In response, Jefferson sent a group of frigates to defend American interests in the Mediterranean, and informed Congress. Although Congress never voted on a formal declaration of war, they did authorize the President to instruct the commanders of armed vessels of the United States to seize all vessels and goods of the Bay of Tripoli "and also to cause to be done all such other acts of precaution or hostility as the state of war will justify."
Algiers and Tunis backed down almost immediately on the show of force by the Americans, but Tripoli and Morocco remained committed. The American navy went unchallenged in the sea, and as the question remained undecided. Jefferson pressed the issue the following year, with an increase in military force and deployment of many of the navy's best ships to the region throughout 1802.
In October of 1803, the fleet of Tripoli was able to capture the USS Philadelphia intact after the frigate ran aground while patrolling Tripoli harbor. Efforts by the Americans to float the ship while under fire from shore batteries and Tripolitanian naval units were unsuccessful. The ship, its captain, William Bainbridge, and all officers and crew were taken ashore and held as hostages. On February 16, 1804, a small contingent of sailors in a disguised Intrepid and led by Lieutenant Stephen Decatur, Jr., were able to invade the harbor of Tripoli and burn the Philadelphia, denying her use to the enemy. Decatur's bravery in action made him a hero to Americans back home.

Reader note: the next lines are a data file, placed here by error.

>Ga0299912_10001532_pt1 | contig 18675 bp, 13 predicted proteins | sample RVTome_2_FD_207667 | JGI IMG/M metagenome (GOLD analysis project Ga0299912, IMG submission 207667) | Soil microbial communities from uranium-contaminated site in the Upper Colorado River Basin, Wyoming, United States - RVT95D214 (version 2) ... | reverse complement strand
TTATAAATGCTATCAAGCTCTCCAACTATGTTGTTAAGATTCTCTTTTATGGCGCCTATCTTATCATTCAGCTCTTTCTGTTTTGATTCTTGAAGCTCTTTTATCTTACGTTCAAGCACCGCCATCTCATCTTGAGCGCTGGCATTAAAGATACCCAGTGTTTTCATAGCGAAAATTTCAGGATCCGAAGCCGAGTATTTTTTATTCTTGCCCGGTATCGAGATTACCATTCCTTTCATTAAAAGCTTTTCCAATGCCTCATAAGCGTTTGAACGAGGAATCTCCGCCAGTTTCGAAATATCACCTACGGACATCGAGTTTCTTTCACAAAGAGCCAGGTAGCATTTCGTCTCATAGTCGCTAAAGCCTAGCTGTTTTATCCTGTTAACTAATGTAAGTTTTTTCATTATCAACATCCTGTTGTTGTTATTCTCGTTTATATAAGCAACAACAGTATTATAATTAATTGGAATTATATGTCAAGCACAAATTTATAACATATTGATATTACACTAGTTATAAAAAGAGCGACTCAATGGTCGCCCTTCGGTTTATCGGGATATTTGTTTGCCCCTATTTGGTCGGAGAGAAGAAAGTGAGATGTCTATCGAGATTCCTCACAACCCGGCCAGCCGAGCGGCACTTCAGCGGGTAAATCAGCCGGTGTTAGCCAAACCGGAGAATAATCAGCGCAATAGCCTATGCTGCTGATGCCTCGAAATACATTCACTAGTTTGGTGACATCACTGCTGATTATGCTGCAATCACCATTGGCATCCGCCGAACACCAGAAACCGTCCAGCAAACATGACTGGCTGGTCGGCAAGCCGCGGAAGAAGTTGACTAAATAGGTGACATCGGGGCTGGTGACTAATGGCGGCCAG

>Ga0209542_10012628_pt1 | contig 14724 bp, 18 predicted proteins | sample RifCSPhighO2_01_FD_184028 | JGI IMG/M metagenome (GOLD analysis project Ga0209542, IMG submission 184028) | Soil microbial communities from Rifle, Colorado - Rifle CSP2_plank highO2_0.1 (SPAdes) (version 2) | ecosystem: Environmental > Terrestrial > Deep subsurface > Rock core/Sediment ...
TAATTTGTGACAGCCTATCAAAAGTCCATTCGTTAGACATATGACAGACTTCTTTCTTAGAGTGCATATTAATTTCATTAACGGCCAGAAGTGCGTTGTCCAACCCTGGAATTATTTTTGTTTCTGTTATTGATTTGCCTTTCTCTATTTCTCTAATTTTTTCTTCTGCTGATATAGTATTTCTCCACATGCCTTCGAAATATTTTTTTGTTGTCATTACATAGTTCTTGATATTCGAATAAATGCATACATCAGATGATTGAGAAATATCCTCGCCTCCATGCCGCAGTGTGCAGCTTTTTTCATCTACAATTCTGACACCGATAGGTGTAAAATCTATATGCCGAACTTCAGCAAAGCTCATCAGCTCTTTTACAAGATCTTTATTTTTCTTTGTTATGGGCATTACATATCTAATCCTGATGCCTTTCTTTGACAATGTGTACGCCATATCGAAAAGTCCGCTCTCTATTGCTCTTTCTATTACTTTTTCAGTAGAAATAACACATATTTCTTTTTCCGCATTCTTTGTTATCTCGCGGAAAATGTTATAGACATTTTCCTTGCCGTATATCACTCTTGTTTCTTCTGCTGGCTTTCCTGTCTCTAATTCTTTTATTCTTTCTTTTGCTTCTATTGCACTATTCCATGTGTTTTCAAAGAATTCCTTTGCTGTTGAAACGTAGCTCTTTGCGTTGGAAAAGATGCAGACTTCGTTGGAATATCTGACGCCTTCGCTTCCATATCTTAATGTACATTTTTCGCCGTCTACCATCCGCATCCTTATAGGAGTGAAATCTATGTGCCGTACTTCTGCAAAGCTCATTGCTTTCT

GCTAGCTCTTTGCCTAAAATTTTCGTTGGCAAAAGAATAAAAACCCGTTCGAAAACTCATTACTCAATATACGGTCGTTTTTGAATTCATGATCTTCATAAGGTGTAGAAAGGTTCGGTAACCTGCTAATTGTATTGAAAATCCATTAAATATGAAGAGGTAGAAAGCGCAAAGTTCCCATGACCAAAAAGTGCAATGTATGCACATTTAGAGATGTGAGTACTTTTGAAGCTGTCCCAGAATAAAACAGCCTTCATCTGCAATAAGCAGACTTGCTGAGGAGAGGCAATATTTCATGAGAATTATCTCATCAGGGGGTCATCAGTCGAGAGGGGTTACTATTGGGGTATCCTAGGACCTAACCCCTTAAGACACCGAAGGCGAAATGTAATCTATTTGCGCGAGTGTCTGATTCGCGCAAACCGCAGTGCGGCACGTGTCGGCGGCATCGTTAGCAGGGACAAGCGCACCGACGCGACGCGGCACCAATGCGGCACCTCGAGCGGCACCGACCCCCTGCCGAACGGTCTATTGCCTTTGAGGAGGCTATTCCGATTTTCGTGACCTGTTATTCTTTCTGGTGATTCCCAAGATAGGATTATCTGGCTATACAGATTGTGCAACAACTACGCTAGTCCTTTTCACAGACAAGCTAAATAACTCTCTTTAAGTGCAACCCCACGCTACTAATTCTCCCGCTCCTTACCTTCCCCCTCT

Preble attacked Tripoli outright on July 14, 1804 in a series of inconclusive battles. The turning point in the war came with the Battle of Derne, after a remarkably daring overland attack on the Tripolitan city of Derna by a combined force of American marines and Arab, Greek and Berber mercenaries under the command of ex-consul William Eaton and Lieutenant Presley O'Bannon. This action, memorialized in the Marine Hymn—"to the shores of Tripoli"—gave the American forces a significant advantage.
Wearied of the blockade and raids, and now under threat of a continued advance on Tripoli proper and a scheme to set up his brother Hamet Karamanli as ruler, Karamanli signed a treaty ending hostilities on June 10, 1805. Although the Senate did not approve the treaty until the following year, this effectively ended the First Barbary War.